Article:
The Five Year Plan

Five years seems like a magical number for some reason. A quick search on Google for “Five Year Plan” turns up an astounding 201,000,000 results.

As I have gotten older, I look at time differently. The impatience of a younger me (where six months or even two years seemed like an eternity) has faded away, and has been replaced by a me who asks myself what I wish I had done five years ago and what I think my future self in five years will wish for.

Almost certainly we all look back at some decisions with regret. I should have bought more $APPL stock! I definitely should not have worn parachute pants!

Of course, we also hopefully look back at some decisions with pride. I am really glad I agreed to that couples dinner where I met one of my now closest friends. I am really glad I bought that painting by an artist who is now well known. I am super happy that I downsized my living situation as it’s allowed me to remember what is really important in life.

Although I can’t predict the future (like they did about the flying cars of the future), here are a few things that I am certain nobody will ever look back and wish they could have done:

  • Nobody wishes they had bought more stuff.
  • Nobody wishes they had made fewer friends.
  • Nobody wishes they had been meaner.
  • Nobody wishes they had more hangovers.
  • Nobody wishes they had lost more loved ones.

Those are personal and individual thoughts and regrets, but what about larger community regrets and wishes?

As part of the growing Dallas startup community, I wonder in five years what we will look back on with regret and what we will look back on with pride. If we know what we might collectively look back on with regret and pride, couldn’t we change our behavior now to pursue that path?

Don’t get me wrong, some people are doing exactly that. This is not a call out suggesting that anybody isn’t doing anything, simply the wandering mind wondering if we are pursuing any paths that are great or bad.

So here is the list that I think my future self will look back on regarding five year wishes for the Dallas startup community:

  • I wish that we had done more to support awareness and spotlighting of companies that are not part of one of the two primary local accelerators.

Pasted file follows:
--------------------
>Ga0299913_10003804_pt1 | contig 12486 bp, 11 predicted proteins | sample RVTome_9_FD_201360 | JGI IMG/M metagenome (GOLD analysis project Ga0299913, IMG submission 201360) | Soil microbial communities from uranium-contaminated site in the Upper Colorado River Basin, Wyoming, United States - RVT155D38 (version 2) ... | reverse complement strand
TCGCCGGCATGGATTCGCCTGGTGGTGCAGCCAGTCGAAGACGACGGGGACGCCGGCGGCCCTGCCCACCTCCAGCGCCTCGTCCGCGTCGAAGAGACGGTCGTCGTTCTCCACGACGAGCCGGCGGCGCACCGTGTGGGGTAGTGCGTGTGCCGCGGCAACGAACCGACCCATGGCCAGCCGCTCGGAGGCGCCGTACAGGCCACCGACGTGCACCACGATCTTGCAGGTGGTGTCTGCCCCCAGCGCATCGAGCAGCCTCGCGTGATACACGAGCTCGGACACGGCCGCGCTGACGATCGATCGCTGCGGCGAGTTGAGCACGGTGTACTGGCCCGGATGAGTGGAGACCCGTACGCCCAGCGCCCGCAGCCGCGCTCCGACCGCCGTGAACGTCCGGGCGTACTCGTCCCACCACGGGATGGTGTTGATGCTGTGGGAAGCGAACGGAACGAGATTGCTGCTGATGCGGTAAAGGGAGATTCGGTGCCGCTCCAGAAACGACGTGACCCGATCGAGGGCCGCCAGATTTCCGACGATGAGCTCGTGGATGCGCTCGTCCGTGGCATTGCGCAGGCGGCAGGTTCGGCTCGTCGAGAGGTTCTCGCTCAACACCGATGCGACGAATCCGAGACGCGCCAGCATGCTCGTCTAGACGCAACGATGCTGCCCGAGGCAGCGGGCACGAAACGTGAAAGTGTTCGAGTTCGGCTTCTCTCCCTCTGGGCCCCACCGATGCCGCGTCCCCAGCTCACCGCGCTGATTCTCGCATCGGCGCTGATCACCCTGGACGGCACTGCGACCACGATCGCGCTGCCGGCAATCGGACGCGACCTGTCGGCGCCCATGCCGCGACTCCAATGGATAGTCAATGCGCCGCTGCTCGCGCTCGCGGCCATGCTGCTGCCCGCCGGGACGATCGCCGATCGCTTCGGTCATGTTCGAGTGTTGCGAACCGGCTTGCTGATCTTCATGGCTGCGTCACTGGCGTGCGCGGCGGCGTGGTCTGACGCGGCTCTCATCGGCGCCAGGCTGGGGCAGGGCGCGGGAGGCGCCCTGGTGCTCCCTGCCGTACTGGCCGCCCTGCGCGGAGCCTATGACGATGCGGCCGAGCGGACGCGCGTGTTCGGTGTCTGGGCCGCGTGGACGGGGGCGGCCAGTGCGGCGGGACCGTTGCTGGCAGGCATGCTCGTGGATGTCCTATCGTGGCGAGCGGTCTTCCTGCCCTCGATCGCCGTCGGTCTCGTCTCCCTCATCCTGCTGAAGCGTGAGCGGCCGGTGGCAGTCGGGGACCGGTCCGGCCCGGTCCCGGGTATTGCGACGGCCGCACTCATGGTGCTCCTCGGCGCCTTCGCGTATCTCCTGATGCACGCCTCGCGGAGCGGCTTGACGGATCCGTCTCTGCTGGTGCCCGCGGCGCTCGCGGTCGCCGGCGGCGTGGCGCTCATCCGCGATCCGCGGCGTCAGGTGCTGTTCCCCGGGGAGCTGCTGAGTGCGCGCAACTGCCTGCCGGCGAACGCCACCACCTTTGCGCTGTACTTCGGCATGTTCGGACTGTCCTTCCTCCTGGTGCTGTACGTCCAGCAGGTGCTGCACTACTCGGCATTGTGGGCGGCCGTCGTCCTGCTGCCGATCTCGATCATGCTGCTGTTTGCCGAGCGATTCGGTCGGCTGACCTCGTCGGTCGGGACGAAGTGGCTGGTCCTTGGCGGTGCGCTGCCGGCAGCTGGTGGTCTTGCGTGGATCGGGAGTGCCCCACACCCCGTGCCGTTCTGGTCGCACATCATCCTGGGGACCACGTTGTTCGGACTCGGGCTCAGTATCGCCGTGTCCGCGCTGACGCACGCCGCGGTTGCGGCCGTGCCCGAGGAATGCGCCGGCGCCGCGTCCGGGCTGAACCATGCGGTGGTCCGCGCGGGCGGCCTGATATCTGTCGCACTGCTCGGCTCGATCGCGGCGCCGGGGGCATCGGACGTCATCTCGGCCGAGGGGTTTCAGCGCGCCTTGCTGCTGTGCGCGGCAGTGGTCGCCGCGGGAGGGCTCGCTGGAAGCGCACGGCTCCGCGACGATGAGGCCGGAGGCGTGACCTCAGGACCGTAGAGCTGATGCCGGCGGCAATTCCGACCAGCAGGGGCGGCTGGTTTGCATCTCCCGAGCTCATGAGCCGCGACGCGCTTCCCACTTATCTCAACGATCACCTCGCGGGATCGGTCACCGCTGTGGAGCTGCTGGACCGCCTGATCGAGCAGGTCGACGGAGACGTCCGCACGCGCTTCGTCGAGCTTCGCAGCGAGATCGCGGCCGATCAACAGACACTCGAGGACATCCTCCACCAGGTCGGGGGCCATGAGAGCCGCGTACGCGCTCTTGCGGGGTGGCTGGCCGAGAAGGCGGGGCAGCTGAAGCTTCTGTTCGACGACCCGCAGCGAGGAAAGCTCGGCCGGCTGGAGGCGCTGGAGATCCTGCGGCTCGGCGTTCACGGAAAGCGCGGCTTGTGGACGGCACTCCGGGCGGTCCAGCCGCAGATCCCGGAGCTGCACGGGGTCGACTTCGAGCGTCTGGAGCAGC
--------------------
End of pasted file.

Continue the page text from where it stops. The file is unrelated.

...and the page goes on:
• I wish that we had been more selective about cheering on local startups and had cheered based on revenues and user growth instead of good PR.
  • I wish that the people we hold up as gurus and experts had been better vetted so we didn’t have to find new ones every few years.
  • I wish that the many local wealthy individuals and family offices in DFW had seen more solid financial results from the startup community.
  • I wish that investing in Dallas meant investing in startups that are actually headquartered here, not just that they were willing to drive here for an accelerator program.
  • I wish that none of the startups that were being held up as icons of startupness (yes i made that word up) in 2015 had vanished & bankrupted.
  • I wish that fewer local startups had to go West to raise money and find talent.

I am not suggesting that we as a community aren’t doing what is necessary to grow. Every week I am genuinely surprised at how much things have changed. Where there was once a barren wasteland, there are now regular community get togethers. Where there was once a complete absence of press about local startups there are now regular features in the local press.

We are making progress and some wonderful people are doing some wonderful things, but I hope that the older, more mature Dallas startup community will be able to look back in five years with great pride, few regrets and a big portfolio of successful companies to point at.

 

(Editor’s note: republished and edited with permission. The original post is here.)

  • #Inventor #Investor #Founder #Hustler #Husband #Dad - Voted most likely to find a loophole - Advising startups & running https://www.appsuey.com

  • Show Comments

  • Dr. Z

    Your set of reflections that you think no person would wish for is woefully informed or else you have lived a life of ease and privilege.

    Point 1 – Starving or homeless people definitely wish they could have bought more items such as food and shelter. Your point is cached in the caveat of the assumption of frivolous items, but even those would have brought joy to a person who felt guilt and unease from forcibly restricting themselves.
    Point 2 – Friendship is better measured in quality than quantity and fewer deeper connections are valued more than larger shallow ones
    Point 3 – People who feel taken advantage of or abused wish for vengeance or an feeling of anger and meanness towards those that have abused them. The popularity of this is fairly universal to humans and our close primate relatives who remember unfairness and abuse.
    Point 4 – Probably right as Hangovers are painful
    Point 5 – If your loved ones never die then the planet would soon be overpopulated. One must understand that our time and relationships should be framed in a finite sense and if there was no ending their impact would be diminished to us.

  • Arlo Gilbert

    Each unto their own Dr. Z, thanks for reading and participating!

  • msitarzewski

    Awesome. Thanks for being a part of the community Arlo!

Comments are closed.

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